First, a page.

Andy 43:27
Which I think you could also then transpose that to say that maybe Amy Coney Barrett wouldn’t be as conservative on all things.

Larry 43:35
That’s where I’m headed with that, that what we, what we are hearing may be a hit job, and it may be accurate. But I’ve lived long enough I remember the anxiety that unelected President Ford went through when he appointed john paul stevens, to succeed to liberal Justice William O. Douglas, who was a liberal, unquestionably a liberal. When, when when when Ford was given that appointment, which the Democratic Party did not attempt to stop him from having even though he was never elected president, or vice president, he was given that appointment, and he turned out to be a verified justice. And in fact, he turned out to be more more of a liberal than anybody ever imagined. Is it possible that the same thing could happen here? Sure. It’s possible.

Unknown Speaker 44:27
Absolutely. is.

Andy 44:29
Yeah, we talked about pretty regularly of looking at someone in their totality. And and I know that the abortion debate is is something that will always poison the well and like, you just have to stop on that thing. But you would try and gather as much information as you could on their history, what they have said publicly at speeches or how they what their actual voting record is, and you know, you have a pros and cons column. Maybe they vote this way for this and this is something that you’re in favor of and they To go against you, and they vote in favor of this different thing, but that doesn’t go along with what you believe that that takes a lot of work, Larry, maybe we need someone to help us actually do that. So we could just be pushed button voters?

Larry 45:13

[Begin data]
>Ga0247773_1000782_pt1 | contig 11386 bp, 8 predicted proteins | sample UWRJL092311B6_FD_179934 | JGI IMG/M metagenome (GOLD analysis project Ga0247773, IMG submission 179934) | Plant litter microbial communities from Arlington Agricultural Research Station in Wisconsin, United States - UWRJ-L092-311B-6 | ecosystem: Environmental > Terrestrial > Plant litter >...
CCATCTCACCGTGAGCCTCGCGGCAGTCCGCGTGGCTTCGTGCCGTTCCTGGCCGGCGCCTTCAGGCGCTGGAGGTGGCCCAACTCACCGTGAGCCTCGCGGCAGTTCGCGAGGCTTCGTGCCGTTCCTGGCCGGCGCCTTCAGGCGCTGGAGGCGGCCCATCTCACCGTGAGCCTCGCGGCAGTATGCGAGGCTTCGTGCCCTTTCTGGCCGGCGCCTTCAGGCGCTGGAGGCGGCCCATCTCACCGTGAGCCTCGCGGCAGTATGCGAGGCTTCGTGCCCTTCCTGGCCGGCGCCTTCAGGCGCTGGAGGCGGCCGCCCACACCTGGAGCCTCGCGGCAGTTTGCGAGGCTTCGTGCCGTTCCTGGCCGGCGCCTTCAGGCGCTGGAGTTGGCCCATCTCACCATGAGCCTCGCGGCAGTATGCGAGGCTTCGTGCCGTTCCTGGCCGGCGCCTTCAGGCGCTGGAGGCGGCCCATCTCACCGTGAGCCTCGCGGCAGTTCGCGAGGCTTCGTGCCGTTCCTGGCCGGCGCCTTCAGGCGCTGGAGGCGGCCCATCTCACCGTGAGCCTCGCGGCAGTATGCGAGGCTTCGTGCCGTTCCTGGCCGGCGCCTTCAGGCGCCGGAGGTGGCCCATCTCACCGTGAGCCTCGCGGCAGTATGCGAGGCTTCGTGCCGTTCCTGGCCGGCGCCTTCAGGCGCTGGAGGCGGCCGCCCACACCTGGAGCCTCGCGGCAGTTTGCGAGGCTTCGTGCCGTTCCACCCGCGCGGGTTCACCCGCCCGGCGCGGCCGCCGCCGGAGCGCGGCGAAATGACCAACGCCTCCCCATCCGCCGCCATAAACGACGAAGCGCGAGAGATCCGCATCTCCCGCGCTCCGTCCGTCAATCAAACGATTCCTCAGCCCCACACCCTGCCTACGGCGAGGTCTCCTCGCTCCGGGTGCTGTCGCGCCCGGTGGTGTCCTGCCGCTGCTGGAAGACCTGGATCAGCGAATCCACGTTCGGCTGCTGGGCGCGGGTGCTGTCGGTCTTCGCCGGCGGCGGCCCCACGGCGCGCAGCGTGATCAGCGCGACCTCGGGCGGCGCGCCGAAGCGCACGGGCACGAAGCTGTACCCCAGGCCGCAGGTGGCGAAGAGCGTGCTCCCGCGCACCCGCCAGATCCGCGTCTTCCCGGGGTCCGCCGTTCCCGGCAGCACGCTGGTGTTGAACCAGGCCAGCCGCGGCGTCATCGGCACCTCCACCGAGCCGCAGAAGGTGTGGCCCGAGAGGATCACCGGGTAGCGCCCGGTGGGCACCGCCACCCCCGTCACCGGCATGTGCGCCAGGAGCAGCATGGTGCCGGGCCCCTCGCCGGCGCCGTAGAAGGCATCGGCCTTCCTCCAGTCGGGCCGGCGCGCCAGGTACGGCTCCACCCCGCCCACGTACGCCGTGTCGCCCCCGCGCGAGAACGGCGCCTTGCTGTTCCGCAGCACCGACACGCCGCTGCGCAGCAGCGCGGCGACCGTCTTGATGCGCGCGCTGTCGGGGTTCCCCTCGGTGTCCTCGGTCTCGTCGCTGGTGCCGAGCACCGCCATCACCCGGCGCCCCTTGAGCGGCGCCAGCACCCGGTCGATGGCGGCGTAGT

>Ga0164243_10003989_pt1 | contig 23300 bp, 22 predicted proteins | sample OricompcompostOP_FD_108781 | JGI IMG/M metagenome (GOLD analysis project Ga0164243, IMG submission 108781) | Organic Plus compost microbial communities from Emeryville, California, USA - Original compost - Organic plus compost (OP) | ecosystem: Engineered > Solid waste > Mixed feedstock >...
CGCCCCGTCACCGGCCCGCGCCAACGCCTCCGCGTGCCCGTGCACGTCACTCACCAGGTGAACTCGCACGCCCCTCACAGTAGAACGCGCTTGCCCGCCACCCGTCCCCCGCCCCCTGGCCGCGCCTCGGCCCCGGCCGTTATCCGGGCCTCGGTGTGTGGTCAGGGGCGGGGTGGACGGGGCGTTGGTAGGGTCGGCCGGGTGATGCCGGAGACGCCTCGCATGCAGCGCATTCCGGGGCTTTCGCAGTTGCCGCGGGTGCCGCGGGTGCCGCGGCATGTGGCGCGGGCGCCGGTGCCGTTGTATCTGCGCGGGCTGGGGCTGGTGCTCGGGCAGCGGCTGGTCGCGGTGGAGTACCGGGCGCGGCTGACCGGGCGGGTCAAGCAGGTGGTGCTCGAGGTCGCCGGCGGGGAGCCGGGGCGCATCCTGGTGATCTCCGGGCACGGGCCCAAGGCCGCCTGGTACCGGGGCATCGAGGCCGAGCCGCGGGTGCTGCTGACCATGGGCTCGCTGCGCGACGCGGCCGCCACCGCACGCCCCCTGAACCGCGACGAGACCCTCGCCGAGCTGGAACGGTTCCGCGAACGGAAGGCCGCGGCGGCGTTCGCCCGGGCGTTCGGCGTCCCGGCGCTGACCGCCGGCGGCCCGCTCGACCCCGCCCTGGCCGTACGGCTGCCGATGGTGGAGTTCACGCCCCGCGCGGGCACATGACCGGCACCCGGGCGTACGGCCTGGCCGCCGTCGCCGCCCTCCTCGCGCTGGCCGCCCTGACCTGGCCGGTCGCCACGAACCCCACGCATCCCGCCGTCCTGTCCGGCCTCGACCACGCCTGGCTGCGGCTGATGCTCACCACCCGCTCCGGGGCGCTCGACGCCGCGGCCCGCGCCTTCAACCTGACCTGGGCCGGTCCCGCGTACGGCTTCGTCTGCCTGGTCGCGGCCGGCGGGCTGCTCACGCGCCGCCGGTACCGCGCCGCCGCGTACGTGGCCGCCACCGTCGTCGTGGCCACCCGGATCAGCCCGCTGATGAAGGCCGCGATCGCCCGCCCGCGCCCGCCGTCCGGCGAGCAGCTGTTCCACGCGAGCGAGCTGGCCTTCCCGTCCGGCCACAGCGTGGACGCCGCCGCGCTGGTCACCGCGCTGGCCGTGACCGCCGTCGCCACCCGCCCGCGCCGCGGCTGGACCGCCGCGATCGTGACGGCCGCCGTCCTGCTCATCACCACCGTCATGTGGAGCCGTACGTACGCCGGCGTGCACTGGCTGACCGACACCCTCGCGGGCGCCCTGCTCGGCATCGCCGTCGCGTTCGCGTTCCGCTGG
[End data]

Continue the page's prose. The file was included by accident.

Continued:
Well, unfortunately, on this way, I don’t really want to have an abortion debate on the on the podcast, but there are no numbers out there. There’s a strong base on the conservative side that that that analysis you’re talking about, they’re not willing to do. That is the issue for them. Yeah, they, they do not care about anything else, because to them, if you’re on the wrong side of abortion, I don’t want to hear more. I don’t hear any more, I don’t care if you were me the right side of 80% of what I believe in, if you’re not against abortion, you don’t deserve it. That’s just that’s just the reality. And, and we’re not gonna be able to change that, that those those voters are going to go to the polls November, thinking that they’ve got a staunch anti abortion, don’t think that they’re missing, the only thing that they’re missing. And this is that even though she may be that may be her personal opinion, she may be able to separate her personal opinion from the reality of what the Constitution has been interpreted. And the fact that it’s that interpretation has been around for approximately 50 years now. And, and she may, she may disappoint you, just like judge Justice Roberts has disappointed so many people. She may she may come as a surprise to you that her personal belief may not decide maybe how does she decides the case when the inevitable abortion question is presented to the court and it will be they will accelerate every cert petition that can be imagined on anything related to abortion, they’re going to file those because in their mind, they’ve got a six to three solid majority after this confirmation is complete. And this is going to end Rowan Roe versus Wade once and for all. And that’s what they want to see happen.